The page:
CENTRAL PERKS: Perhaps the most interesting selection will be in central midfield. One assumes, Eric Dier gets a breather as his midfield protection shouldn’t be needed against such lowly opposition, while Ryan Mason is continuing to recover from the knee injury he picked up against Sunderland. Nabil Bentaleb is out for three or four weeks, and Dembele isn’t yet fit. So it will be a raw central midfield — likely Tom Carroll and Harry Winks. I was surprised that Carroll wasn’t sold in the summer as I find him an underwhelming player, but he has one hell of a chance to impress and prove that he has a future at Spurs. He’ll not only have to control the midfield, he’ll also have to lead with someone as inexperienced as Winks alongside him.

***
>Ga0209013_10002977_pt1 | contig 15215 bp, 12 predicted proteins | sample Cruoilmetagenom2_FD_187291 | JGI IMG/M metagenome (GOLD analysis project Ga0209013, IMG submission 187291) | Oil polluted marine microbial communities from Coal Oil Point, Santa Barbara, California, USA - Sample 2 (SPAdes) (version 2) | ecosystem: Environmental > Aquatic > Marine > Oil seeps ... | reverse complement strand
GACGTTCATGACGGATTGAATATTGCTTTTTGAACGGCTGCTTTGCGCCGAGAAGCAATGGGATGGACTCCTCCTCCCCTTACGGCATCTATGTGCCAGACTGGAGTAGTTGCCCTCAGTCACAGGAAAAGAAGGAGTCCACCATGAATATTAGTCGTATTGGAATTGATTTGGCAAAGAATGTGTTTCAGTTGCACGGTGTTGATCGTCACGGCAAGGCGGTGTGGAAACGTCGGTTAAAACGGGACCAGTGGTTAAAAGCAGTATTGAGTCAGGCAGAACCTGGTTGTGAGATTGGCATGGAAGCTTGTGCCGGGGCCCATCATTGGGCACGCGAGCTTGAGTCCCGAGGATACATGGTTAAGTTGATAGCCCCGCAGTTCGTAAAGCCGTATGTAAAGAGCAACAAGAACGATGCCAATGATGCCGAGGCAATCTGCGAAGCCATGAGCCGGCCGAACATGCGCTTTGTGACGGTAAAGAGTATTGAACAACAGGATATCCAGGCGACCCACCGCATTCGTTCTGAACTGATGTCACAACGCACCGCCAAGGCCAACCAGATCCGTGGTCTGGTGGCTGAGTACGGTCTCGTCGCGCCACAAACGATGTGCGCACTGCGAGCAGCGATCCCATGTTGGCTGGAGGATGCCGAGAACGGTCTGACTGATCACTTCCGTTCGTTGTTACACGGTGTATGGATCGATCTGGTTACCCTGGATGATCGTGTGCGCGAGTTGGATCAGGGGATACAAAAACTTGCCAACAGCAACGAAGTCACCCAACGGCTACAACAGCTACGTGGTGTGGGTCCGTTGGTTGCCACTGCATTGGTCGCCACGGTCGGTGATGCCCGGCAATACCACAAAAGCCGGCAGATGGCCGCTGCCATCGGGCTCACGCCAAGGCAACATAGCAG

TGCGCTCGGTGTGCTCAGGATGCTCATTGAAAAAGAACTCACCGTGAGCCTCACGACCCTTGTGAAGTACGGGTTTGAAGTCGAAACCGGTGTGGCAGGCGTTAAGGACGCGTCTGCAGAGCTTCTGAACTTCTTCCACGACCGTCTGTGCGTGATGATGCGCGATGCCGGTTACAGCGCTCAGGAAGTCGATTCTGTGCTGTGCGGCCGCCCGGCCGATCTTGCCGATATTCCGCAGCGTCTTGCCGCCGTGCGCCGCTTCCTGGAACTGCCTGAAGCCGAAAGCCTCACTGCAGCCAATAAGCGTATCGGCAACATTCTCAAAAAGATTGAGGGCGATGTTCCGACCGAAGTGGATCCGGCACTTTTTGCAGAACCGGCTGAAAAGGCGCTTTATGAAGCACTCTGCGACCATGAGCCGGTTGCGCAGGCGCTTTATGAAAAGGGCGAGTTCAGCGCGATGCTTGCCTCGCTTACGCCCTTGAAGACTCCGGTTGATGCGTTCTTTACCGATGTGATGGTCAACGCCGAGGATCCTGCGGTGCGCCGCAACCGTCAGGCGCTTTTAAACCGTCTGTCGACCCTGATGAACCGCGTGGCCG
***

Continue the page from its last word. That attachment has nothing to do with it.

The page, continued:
INTRODUCING KEVIN WIMMER: The big Austrian defender hasn’t yet seen any competitive action for Spurs, but this should change Thursday. I’ve not been impressed with the partnership between Toby Alderweireld and Jan Vertonghen due to a lack of physicality, but it is early days and Mauricio Pochettino will stick with it for a while. For Wimmer, good performances in the Europa League will secure him status as first choice replacement should injuries or suspensions strike our Belgians, or if the partnership fails to improve. From the pre-season games, he looks big and strong. It will be interesting to see how he does on the ball, and what he is like temperament-wise in a big game. One imagines he partners Federico Fazio, who Spurs failed to sell this summer. Personally, I’d rather see Cameron Carter-Vickers or Milos Veljkovic — Fazio has no future at Spurs, so why waste precious minutes on him?